When I first met Ms. Miller (name changed), quite frankly, I couldn’t wait to get out of the room. I’m sure she couldn’t either. A woman in her 40s with systemic lupus erythematosus, poorly controlled asthma and fibromyalgia, she seemed to have every conceivable symptom. And, worse than that, due to a long history of unfortunate encounters with the healthcare system, including disjointed care, adverse effects of medications and repeated hospitalizations, she was a self-described “difficult” patient who remained reserved and was quite suspicious of me. Every other sentence she uttered was followed by a not-so-subtle loud sigh or a roll of the eyes.
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Explore This IssueOctober 2019
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Two years after that first meeting, I could hardly believe she would be smiling widely, enthusiastically extending her hand to shake mine and showing me photos of her children and nephews. In turn, I’ve been eager to see her at our visits and discuss the ways we can address her medical problems.
That repartee did not come easily. There was a lot of give-and-take over the months and years. We mutually engaged in a lot of diplomacy and negotiation over a long period of time, sometimes over large topics and sometimes over relatively minor aspects of care.
This is the common experience of rheumatologists, who are experts in managing chronic conditions. Indeed, how to deal with difficult patients is a core, often unspoken, theme throughout fellowship education. Because we, as rheumatologists, are in the unusual spot of being deeply invested in virtually every aspect of physical and mental health without actually being primary care providers, we have to carefully and relentlessly hone our skills in dealing with difficult patients. More specifically, to be successful in our craft, we have to foster and nurture what psychologists term the therapeutic alliance.1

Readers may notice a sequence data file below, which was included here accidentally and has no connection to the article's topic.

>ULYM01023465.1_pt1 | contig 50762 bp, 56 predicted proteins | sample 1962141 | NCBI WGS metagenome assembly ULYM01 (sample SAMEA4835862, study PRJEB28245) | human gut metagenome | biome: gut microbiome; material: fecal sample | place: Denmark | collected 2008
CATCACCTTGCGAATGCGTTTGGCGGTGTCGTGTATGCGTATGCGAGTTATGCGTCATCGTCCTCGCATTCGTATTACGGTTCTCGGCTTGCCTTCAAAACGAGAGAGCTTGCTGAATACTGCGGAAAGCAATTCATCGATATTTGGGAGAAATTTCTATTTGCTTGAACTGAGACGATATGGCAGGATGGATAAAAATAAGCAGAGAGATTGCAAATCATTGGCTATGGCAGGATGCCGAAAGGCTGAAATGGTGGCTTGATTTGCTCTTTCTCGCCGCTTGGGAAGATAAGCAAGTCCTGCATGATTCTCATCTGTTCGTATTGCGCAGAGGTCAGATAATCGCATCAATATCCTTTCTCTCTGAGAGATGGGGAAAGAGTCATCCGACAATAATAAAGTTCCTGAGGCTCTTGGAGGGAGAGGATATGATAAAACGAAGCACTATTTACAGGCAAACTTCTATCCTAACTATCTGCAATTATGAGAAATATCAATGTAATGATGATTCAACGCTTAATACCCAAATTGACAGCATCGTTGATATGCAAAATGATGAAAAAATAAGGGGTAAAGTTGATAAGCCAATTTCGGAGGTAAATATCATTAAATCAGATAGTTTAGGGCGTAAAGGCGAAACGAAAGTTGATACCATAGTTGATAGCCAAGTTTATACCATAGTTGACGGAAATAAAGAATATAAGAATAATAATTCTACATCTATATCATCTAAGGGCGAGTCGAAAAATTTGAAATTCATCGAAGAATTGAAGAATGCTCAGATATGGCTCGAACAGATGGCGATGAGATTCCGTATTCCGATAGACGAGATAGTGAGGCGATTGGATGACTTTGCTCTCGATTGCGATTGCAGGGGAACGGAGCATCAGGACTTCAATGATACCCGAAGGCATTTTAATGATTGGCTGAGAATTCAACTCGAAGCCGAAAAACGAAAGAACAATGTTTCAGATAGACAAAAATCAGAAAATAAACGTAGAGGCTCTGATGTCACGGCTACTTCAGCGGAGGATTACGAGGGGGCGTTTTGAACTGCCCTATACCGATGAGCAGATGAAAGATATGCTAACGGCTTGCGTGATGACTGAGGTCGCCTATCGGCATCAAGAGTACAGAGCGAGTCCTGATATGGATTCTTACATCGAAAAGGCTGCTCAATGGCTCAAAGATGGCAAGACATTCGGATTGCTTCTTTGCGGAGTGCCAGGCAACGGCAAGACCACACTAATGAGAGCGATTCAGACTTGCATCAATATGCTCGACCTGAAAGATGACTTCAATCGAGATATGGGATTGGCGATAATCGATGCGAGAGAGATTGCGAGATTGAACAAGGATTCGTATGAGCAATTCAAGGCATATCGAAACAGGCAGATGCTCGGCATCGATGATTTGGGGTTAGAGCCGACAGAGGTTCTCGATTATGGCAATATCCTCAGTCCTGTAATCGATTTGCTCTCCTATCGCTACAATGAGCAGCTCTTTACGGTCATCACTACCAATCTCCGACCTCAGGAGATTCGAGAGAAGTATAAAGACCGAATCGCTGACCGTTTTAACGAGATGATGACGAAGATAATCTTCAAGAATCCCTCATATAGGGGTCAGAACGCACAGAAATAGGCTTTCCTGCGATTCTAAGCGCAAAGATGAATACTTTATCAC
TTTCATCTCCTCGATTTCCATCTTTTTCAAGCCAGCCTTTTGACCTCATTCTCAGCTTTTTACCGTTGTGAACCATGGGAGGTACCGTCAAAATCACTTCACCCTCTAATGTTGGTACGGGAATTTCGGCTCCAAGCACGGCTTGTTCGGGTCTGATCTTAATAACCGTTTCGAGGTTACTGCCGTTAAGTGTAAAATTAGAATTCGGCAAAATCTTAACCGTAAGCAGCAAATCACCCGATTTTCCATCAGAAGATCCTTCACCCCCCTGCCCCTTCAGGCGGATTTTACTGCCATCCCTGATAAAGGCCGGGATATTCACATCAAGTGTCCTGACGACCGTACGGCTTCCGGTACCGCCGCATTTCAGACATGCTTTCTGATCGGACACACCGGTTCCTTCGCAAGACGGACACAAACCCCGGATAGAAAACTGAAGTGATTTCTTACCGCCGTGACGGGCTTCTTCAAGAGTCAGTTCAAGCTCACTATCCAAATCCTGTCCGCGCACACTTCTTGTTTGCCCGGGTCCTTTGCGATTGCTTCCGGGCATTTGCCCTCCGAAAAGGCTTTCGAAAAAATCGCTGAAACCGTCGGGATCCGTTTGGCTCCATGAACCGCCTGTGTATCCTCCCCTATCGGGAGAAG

For both new and experienced rheumatologists, identifying the principles of successful alliances may help us hone strategies to decrease frustration and improve the sense of satisfaction while in the clinic.
This can lead to patient activation, as well as better adherence, health and well-being. Individual strategies to achieve strong therapeutic alliances vary and are dictated by a number of structural and cultural norms, but certain principles can guide the way.
The first, and most elemental, aspect of the therapeutic alliance is commitment. As physicians, we have to be committed to our patients. That means letting them know their well-being is the most important aspect of our relationship. Certain patients are under the impression, based on previous experiences, that healthcare providers are providing a transactional service.
Refuting the notion that physicians just dispense drugs in exchange for money is extremely important. In fact, it’s vital that we demonstrate how much we value personal relationships and that we actively engage with the utmost sincerity and honesty. Empathic conversation that goes beyond simple documentation of tasks can help patients realize that our role isn’t just to dispense medication but to help them recover well-being.
The use of the golden minute at the beginning of the patient encounter, when the electronic medical record and computers are deliberately ignored in favor of face-to-face conversation is one strategy that has been articulated and studied.2
Other strategies include deliberate articulation of joint responsibilities, using words like “we,” “together” and “cooperate.” At the end of sessions, I often use the phrase, “does that sound fair?” to demonstrate the bilateral nature of our commitment rather than dictation from a doctor.
It is just as important to reinforce that our commitment lasts long after our face-to-face encounters are over. The use of after-visit summaries has become commonplace. Consider including contact information, along with information for self-management of chronic disease. When used to their maximal effect, after-visit summaries can advance our commitment once we are no longer face to face. Additionally, if the patient is amenable, more frequent follow-up, at least initially, can also help reduce barriers in management once the patient is out of the room.
There’s a misconception in the general public that doctors are ‘in the pocket of big pharma,’ to quote Ms. Miller. We should take every opportunity to demonstrate what is true—that we are in the pocket of our patients.